specter

noun
spec·​ter | \ ˈspek-tər How to pronounce specter (audio) \
variants: or spectre

Definition of specter

1 : a visible disembodied spirit : ghost
2 : something that haunts or perturbs the mind : phantasm the specter of hunger

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Examples of specter in a Sentence

feeling so terrified that every shadow became a specter

Recent Examples on the Web

The Brockton school system, which was part of the landmark school funding lawsuit in 1993, raised the specter of litigation over two years ago and again last month — joined by Worcester and New Bedford officials. James Vaznis, BostonGlobe.com, "Parents to file civil rights lawsuit against state over unequal school funding," 13 June 2019 Without the continuing specter of their father’s abuse, can the twins develop a healthy understanding of self, of relationships, of family? Hannah Giorgis, The Atlantic, "Big Little Lies Ponders What Makes a Man," 10 June 2019 So with the specter of a new regime, some media and fans debated his actions through the prism of sports selfishness, necessary learning, larger teamwork, developing culture and earning his good pay. Dave Hyde, sun-sentinel.com, "Hyde: Reshad Jones is back with Dolphins — but question of his future won’t go away | Commentary," 4 June 2019 Still, the specter of Cambridge Analytica puts a real limit on how much data companies are willing to share. Russell Brandom, The Verge, "Google, Facebook, Microsoft, and Twitter partner for ambitious new data project," 20 July 2018 The specter of Venezuela Petro’s anti-corruption platform has turned him into a real contender in this election. Ian Bremmer, Time, "5 Reasons Why Right-Wing Senator Ivan Duque Is Likely to Win Colombia's Presidential Election," 1 June 2018 No one in any country should have to live with the specter of gun violence. Jennifer Wright, Harper's BAZAAR, "Why Gun Violence Is a Women's Issue," 27 Mar. 2019 Few things terrify today’s bank CEOs more than the specter of a big technology company elbowing them aside. Peter Rudegeair, WSJ, "A $150,000 Small Business Loan—From an App," 28 Dec. 2018 Unsurprisingly, the specter of arrest and deportation is more than enough to keep children from school. Luke Darby, GQ, "Betsy DeVos Says Schools Should Call ICE on Undocumented Students," 26 May 2018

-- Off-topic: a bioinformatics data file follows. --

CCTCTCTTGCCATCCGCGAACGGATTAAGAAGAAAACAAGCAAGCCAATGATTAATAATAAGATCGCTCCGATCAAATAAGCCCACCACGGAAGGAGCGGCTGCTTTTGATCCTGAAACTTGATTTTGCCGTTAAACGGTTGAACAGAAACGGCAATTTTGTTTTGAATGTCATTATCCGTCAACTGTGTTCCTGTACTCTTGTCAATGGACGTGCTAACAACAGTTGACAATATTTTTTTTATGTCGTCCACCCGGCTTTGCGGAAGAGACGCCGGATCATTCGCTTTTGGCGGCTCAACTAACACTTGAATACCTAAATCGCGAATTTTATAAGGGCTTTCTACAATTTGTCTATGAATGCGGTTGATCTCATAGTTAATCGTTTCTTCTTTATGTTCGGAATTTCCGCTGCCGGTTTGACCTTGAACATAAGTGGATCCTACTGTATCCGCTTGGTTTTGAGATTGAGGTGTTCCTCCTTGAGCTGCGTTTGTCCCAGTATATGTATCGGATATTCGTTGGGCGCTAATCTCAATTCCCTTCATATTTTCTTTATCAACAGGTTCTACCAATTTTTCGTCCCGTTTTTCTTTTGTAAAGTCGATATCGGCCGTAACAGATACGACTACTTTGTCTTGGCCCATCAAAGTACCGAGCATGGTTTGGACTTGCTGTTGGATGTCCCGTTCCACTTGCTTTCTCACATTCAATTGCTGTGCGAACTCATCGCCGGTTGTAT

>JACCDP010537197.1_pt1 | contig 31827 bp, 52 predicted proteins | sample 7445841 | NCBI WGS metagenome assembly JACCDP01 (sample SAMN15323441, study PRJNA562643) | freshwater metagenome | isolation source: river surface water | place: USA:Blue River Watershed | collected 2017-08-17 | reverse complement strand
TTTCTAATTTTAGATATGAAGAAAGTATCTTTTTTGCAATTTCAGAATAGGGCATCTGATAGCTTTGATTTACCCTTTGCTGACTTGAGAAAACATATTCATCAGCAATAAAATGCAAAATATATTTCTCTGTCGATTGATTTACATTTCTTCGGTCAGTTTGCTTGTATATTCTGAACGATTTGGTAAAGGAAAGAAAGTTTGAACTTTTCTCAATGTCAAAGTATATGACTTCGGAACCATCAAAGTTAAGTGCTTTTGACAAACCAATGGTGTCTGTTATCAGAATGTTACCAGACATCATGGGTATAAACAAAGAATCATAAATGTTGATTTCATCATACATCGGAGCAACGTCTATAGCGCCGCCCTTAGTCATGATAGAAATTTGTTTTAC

These example sentences are selected automatically from various online news sources to reflect current usage of the word 'specter.' Views expressed in the examples do not represent the opinion of Merriam-Webster or its editors. Send us feedback.

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First Known Use of specter

1605, in the meaning defined at sense 1

History and Etymology for specter

French spectre, from Latin spectrum appearance, specter, from specere to look, look at — more at spy

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Statistics for specter

Last Updated

18 Jun 2019

Look-up Popularity

Time Traveler for specter

The first known use of specter was in 1605

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More Definitions for specter

specter

noun

English Language Learners Definition of specter

literary : a ghost or spirit of a dead person

specter

noun
spec·​ter
variants: or spectre \ ˈspek-​tər \

Kids Definition of specter

1 : ghost
2 : something that haunts or bothers the mind the specter of starvation

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More from Merriam-Webster on specter

Rhyming Dictionary: Words that rhyme with specter

Thesaurus: All synonyms and antonyms for specter

Spanish Central: Translation of specter

Nglish: Translation of specter for Spanish Speakers

Britannica English: Translation of specter for Arabic Speakers

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